Today we remember those that lost their lives in the terrorist attacks of September 11, 2001, a day that forever changed the country and our world. On the 10th anniversary of this tragedy, Boston College remembers the 22 members of our community that lost their lives on that day -- our friends, classmates and students.
One of those brave individuals was Welles Crowther (BC '99), a member of the Boston College lacrosse team, equities trader and volunteer firefighter who single-handedly saved the lives of more than a dozen people in the World Trade Center's South Tower before losing his own life.
A couple of UCF students -- Neal Surrena and Garrett Weiss -- were so inspired by Welles story that they took to Facebook and Twitter to persuade thousands of UCF fans to wear Welles' symbolic red bandanna to Bright House Networks Stadium last night. This grassroots movement to honor the life of a student whom neither Neal and Garrett had ever heard of before was both touching and inspirational, and the outpouring of support last night was truly a sight to behold.
I received an email from a graduate of the Class of 2002 yesterday, urging Boston College to take this gesture and make it our own. Not just for this coming Saturday's football game against the Duke Blue Devils, but in perpetuity.
For most of us, we will never get the same opportunity to make the choice that Welles made on that September morning 10 years ago. And while we should all be thankful for this, our actions will always fall short of the sacrifice that Welles made for the dozens of lives he saved on that day. Even though we may never be asked to make this ultimate sacrifice, we can still strive in some small way to incorporate the memory of Welles in each of Boston College's 29 varsity sports programs. Not just last night, and not just this coming Saturday, but for many, many years to come.
As the email read, "Welles Crowther is for lack of a better term the ultimate Eagle, the ultimate man for others. Whenever the BC community gathers some reminder of this should be present. His memory should not be fleeting."
I, for one, could not agree more.
In order for all of us to remember Welles, Boston College should start selling red bandannas at all our sporting events. These bandannas should be sold at every varsity sporting event, from this year's Thursday night nationally televised football game between BC and Florida State, to a women's soccer match on Newton Campus. These bandannas should be sold at a reasonable price which covers the cost and makes a small profit, a profit which should go to a scholarship or memorial fund that the Crowther family and the school deem appropriate.
The '02 alum continues, "A sea of waving bandanas shall bond us, and always remind the BC family wherever they may be, in the stands, on the field, at home, or abroad, what our shared heritage through school means, what it is to be a man for others. Welles must be an ongoing purpose for our community, cause for our fans, and if that is seen as a rallying cry for our teams, a rallying cry to go beyond the playing field and touch the greater community, then it has to be done. With not a moment to waste."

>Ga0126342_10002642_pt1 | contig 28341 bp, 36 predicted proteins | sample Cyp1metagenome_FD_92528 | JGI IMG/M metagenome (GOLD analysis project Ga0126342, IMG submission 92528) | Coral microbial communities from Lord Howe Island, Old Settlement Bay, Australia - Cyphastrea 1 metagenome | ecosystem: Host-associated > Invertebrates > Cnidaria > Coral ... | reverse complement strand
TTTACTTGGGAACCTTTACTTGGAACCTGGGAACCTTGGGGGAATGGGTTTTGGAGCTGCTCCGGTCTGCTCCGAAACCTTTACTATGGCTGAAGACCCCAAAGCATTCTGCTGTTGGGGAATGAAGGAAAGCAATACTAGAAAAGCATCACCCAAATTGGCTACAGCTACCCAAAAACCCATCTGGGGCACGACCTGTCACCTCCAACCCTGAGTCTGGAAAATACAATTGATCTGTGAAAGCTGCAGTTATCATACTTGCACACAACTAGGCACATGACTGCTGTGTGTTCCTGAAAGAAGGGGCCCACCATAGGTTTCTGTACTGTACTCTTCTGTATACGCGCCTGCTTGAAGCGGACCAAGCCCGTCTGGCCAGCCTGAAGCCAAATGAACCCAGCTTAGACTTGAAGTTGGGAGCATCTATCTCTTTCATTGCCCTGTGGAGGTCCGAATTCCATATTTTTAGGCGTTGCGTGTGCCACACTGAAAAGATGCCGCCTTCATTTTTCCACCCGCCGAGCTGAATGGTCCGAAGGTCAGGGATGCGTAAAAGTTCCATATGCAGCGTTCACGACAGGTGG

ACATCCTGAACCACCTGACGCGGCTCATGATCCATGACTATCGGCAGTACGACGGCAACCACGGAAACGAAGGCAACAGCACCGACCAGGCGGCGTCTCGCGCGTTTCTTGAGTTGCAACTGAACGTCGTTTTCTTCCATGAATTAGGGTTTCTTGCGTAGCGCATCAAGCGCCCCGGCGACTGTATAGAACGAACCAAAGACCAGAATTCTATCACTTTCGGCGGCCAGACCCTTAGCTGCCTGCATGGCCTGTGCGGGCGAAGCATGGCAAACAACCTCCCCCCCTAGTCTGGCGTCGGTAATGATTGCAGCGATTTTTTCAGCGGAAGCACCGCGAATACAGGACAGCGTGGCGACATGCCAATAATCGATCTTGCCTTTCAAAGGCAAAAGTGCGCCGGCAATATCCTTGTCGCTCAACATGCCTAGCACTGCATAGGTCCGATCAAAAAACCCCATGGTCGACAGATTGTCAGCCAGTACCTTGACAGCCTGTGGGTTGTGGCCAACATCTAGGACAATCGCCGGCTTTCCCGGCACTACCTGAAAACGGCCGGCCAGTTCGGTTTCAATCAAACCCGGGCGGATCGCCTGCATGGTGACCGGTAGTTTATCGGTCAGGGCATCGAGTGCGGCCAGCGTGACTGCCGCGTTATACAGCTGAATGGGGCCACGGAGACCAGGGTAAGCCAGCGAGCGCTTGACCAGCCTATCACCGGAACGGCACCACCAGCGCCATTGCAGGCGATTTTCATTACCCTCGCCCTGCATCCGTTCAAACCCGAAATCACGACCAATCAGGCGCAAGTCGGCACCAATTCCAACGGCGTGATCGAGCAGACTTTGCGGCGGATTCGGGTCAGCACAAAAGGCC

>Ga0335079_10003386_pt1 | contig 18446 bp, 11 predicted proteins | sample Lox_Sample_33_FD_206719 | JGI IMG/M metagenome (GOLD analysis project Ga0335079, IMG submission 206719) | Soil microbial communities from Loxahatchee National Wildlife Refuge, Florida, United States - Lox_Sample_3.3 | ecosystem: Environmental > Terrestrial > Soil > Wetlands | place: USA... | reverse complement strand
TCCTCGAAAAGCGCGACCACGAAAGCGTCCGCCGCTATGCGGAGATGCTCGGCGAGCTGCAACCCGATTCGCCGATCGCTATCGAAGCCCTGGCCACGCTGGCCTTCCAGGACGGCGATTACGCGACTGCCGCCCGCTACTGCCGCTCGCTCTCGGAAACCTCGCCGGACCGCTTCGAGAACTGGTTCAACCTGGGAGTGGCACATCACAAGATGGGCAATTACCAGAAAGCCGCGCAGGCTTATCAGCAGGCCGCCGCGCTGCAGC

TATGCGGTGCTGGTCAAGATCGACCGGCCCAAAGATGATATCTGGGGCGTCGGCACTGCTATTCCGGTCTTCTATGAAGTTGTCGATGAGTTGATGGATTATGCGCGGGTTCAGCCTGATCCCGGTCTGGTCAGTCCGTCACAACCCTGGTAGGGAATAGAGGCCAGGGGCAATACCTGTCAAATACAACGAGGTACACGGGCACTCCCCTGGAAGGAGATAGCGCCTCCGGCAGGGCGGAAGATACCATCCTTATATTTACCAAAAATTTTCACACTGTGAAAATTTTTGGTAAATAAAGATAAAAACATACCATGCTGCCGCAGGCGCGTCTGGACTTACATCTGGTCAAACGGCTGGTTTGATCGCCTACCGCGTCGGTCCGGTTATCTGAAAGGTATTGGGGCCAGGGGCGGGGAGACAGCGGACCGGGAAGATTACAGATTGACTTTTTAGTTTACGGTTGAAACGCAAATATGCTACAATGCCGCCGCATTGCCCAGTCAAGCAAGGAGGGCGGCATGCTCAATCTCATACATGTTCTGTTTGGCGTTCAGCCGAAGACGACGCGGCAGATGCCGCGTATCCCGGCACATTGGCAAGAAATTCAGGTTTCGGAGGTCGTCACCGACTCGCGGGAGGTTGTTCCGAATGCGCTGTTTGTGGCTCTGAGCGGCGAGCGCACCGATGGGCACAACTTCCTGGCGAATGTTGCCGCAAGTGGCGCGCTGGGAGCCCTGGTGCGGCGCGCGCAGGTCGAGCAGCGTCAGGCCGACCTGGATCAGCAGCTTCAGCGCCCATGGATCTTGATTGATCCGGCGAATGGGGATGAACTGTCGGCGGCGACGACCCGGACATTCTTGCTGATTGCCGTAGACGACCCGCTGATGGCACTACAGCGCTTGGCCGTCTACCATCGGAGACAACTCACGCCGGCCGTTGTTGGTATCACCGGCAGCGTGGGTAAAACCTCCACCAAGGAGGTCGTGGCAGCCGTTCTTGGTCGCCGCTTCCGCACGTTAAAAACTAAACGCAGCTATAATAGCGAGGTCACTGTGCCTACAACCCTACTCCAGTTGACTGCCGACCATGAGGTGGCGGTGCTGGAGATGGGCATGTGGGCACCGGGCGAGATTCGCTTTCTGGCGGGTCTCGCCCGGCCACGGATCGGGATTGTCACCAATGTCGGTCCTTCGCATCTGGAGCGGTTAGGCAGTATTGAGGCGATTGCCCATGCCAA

The red bandanna goes further than some Superfan t-shirt that you receive in your orientation packet as a freshman. The red bandanna should become an enduring symbol of Boston College athletics; something that stays top of mind and one that permeates all of what it means to be a Boston College Eagle and a Superfan.
The school should sell red bandannas at all our sporting events. Imagine a rocking Conte Forum sea of red bandannas when the hoops team pulls out a last minute victory or the Eagles' hockey team turns away our Comm. Ave. rivals on the ice. Under Armour should even scrap the stained glass pattern on our football, basketball and hockey uniforms -- a pattern that is far too generic and could represent any number of Catholic and religiously affiliated schools across the country -- and replace this with the red bandanna pattern. Finally, the football program should don red bandanna patterned helmets for the home game closest to September 11 each season. I'm sure Under Armour can make this happen.
In 1997, two Boston College students -- Jeff Bridge and Chris Millette -- forever changed the culture of Boston College athletics by introducing the Superfan t-shirt. Last night, we were witness to an inspirational gesture from two of our opponents' students -- Neal Surrena and Garrett Weiss -- to honor the life of a person they never got the opportunity to meet.
Two simple ideas from a pair of students that have had, and can have, a lasting impact on the future of Boston College athletics.
Now is the time for the BC Interruption community and readership to create a new tradition, an enduring symbol to honor not only Welles, but also the 21 other Boston College alumni that lost their lives on September 11. Let's not let the school's and the Athletic Department's tribute of Welles' life be fleeting. Let's instead embrace the red bandanna as the new symbol of Boston College athletics and the true meaning of what it means to be "men and women for others."
Ever to excel.